IIMs oppose govt over quota in faculty, say it will hurt quality

  • Brajesh Kumar, Hindustan Times, New Delhi
  • Updated: May 01, 2016 08:36 IST
A class in progress in IIM Calcutta. The IIMs, the country’s top management colleges, appear opposed to caste quota in selecting faculty. (File photo)

India’s premier management institutes might be on a warpath with the government over implementing reservations in teaching staff recruitment, potentially aggravating a nationwide debate over caste quotas and discrimination on campuses.

Three top Indian Institutes of Management (IIM) not dependent on government funds--Kolkata, Bangalore and Lucknow--haven’t yet responded to a human resource development ministry letter asking if the schools followed Scheduled Castes, Scheduled Tribes, Other Backward Classes (SC/ ST/OBC) quota policy in faculty hires.

Some other IIMs put up a defiant note to the April 12 letter, saying they stressed only on merit in staff recruitment, said sources. IIM-Rohtak said 16 of the 17 faculty positions were from the general category.

READ MORE: With political competition, reservation architecture expands

“You cannot be giving non-deserving candidates preference just because they are SC or ST,” Kiran Mazumdar Shaw, chairperson of IIM-Bangalore, told HT.

IIM-Trichy said it extended reservations provided the candidate measured up to qualification sought.

An IIM director who did not wish to be named said quotas in teaching positions will hurt the quality of education that ‘brand IIM’ is associated with.

“The reservations for students at schools and university level is fine but to fill the faculty positions on the basis of caste at premier management schools that are centres of excellence is foolhardy,” he said.

READ MORE: Why Gujarat’s quota move is politically smart but legally suspect

India extends reservations for scheduled castes (SC), scheduled tribes (ST) and other backward classes (OBC) for social empowerment of the communities that have been historically marginalized. But critics say the quota system hurts quality of education and is unfair to upper-caste candidates.

The IIM controversy comes as the Centre faces intense criticism over caste discrimination and the absence of SC/ST/OBC faculty members, three months after the suicide of Dalit PhD student Rohith Vemula sparked a storm of protests.

Kiran Mazumdar Shaw, chairperson of IIM-Bangalore, says ‘non-deserving candidates’ can’t be given preference. (File photo)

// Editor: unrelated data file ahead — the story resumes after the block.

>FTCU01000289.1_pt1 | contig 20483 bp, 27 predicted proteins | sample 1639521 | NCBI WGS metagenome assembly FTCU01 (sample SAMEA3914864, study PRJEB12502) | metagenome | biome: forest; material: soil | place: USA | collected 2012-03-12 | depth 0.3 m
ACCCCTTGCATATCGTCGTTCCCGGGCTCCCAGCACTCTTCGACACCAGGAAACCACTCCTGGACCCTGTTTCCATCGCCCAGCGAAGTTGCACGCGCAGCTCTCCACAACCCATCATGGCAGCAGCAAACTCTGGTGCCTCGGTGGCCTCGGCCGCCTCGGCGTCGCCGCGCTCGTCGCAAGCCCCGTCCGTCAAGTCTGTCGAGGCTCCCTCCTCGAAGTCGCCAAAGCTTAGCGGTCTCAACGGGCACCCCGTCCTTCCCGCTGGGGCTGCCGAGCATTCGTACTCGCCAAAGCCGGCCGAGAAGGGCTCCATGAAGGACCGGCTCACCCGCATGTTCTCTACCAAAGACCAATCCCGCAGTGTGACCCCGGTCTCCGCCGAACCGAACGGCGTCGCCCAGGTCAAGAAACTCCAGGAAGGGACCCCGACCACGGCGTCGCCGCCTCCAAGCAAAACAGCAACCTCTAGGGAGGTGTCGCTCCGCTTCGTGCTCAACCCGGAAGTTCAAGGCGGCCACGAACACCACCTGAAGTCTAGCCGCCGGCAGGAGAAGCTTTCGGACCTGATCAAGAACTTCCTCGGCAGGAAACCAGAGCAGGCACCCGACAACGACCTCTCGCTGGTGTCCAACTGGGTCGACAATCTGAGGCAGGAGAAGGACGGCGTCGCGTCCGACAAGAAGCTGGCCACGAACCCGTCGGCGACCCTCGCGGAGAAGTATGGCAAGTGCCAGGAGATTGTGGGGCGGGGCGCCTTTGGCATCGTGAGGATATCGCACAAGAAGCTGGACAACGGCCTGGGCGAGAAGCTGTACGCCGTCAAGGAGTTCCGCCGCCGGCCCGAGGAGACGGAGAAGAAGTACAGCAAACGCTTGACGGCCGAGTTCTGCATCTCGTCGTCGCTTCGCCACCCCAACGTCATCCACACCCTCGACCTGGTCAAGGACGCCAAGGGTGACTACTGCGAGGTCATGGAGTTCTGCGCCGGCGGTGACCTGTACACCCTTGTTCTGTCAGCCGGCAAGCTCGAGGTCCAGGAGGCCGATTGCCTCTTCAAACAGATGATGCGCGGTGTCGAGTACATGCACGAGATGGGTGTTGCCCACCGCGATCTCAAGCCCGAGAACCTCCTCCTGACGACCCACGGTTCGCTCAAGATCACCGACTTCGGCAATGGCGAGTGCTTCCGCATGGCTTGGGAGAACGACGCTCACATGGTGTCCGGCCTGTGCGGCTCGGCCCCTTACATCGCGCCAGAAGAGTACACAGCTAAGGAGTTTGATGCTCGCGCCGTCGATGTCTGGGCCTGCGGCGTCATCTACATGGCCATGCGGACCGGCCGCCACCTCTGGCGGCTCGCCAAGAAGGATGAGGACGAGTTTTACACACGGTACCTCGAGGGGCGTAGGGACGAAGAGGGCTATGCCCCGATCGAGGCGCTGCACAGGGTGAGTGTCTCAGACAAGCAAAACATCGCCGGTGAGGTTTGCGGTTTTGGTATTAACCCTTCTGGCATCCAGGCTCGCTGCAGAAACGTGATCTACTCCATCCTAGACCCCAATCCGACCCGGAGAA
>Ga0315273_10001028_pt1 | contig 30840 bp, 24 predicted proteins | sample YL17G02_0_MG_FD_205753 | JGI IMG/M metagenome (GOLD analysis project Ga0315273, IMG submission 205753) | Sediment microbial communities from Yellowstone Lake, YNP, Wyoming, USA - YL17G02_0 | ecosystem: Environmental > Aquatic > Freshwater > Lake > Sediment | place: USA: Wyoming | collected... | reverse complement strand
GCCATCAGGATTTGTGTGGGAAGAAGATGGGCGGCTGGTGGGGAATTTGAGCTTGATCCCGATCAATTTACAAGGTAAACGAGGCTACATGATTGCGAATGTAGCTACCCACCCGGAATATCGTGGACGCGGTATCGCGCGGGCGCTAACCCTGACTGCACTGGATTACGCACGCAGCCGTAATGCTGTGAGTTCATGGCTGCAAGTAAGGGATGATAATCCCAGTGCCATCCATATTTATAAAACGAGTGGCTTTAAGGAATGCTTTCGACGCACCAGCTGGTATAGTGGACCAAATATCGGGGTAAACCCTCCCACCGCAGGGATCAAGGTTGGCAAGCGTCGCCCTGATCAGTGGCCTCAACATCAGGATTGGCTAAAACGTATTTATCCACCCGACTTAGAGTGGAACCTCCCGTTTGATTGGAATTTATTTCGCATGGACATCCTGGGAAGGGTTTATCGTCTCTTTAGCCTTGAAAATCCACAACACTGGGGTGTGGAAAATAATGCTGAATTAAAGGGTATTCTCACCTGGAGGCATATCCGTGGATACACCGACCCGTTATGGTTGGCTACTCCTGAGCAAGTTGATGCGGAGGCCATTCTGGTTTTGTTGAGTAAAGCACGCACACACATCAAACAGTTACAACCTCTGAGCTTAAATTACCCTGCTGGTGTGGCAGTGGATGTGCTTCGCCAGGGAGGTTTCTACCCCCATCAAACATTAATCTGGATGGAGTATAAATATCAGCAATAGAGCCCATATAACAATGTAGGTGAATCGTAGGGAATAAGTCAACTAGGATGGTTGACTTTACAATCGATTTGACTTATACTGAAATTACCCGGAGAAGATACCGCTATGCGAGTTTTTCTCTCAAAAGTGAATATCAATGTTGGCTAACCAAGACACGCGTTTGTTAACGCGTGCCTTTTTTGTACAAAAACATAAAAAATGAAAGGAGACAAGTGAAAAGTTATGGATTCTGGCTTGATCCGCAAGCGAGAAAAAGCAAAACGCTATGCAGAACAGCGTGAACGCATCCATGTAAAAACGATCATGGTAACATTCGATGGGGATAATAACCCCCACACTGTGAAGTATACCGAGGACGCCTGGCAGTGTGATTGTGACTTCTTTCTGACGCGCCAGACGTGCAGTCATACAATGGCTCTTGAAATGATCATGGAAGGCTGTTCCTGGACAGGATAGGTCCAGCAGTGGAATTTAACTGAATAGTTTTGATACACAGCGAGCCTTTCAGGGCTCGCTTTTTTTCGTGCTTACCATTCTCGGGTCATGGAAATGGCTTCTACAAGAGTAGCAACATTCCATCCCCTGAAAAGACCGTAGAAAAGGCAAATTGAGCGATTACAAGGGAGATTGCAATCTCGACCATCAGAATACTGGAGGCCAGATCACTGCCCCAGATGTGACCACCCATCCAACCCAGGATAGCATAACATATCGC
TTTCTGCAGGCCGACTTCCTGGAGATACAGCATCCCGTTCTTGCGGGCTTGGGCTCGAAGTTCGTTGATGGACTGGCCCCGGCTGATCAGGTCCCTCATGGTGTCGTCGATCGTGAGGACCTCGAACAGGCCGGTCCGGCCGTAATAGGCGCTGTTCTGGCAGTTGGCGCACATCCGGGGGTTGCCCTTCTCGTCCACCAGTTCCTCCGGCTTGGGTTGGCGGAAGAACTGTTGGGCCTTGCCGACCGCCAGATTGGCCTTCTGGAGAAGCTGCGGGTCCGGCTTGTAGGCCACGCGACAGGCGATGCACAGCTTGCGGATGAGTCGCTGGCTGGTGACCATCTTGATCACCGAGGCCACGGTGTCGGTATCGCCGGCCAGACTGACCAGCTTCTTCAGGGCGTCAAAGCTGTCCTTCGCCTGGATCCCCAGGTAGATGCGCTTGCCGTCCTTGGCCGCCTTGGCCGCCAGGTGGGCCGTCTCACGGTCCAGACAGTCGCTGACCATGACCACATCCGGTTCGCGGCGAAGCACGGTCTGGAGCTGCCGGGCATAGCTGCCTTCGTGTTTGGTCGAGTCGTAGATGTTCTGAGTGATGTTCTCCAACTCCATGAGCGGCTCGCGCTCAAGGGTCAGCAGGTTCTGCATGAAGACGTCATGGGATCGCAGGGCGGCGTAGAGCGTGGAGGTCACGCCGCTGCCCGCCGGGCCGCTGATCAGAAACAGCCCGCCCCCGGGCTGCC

With an eye on state polls, Prime Minister Narendra Modi has reached out to the lower-castes--who comprise a fifth of India’s population --with schemes and sops, in a bid to nix Opposition charges of the BJP being an upper-caste party.

Most IIMs said they recruited teachers on merit and not on the basis of their caste or background.

“We agree a combination of meritocracy and affirmative action is the solution and if all things are equal, we would certainly give preference to a candidate from SC or ST community,” Shaw said.

Sources said after getting the status report on reservation policy in these institutions, the government will work out a strategy to enforce it.

Reservation in IIM faculty positions has a controversial history. In 2008, then HRD minister Arjun Singh directed all centrally funded institutions -- including IITs and IIMs -- to implement faculty quotas, triggering protests. The IITs toed the government line but the IIMs were defiant.

READ MORE: Battle over reservations: Can quotas really work in India?

Faced with protests, Singh proposed a bill that would exempt 47 premier higher educational institutions, including IITs and IIMs, from reservations. The bill was passed in the Rajya Sabha in December 2008 but it lapsed after the 14th Lok Sabha was dissolved.

Sources said the April 12 letter was a follow up to a 2013 letter that asked the IIMs to implement quotas in faculty positions. The April letter asked IIMs if they implemented quotas in faculty hires and if they didn’t, why they should be exempt from a constitutional provision that requires every centrally funded institution to follow the policy, a source said.

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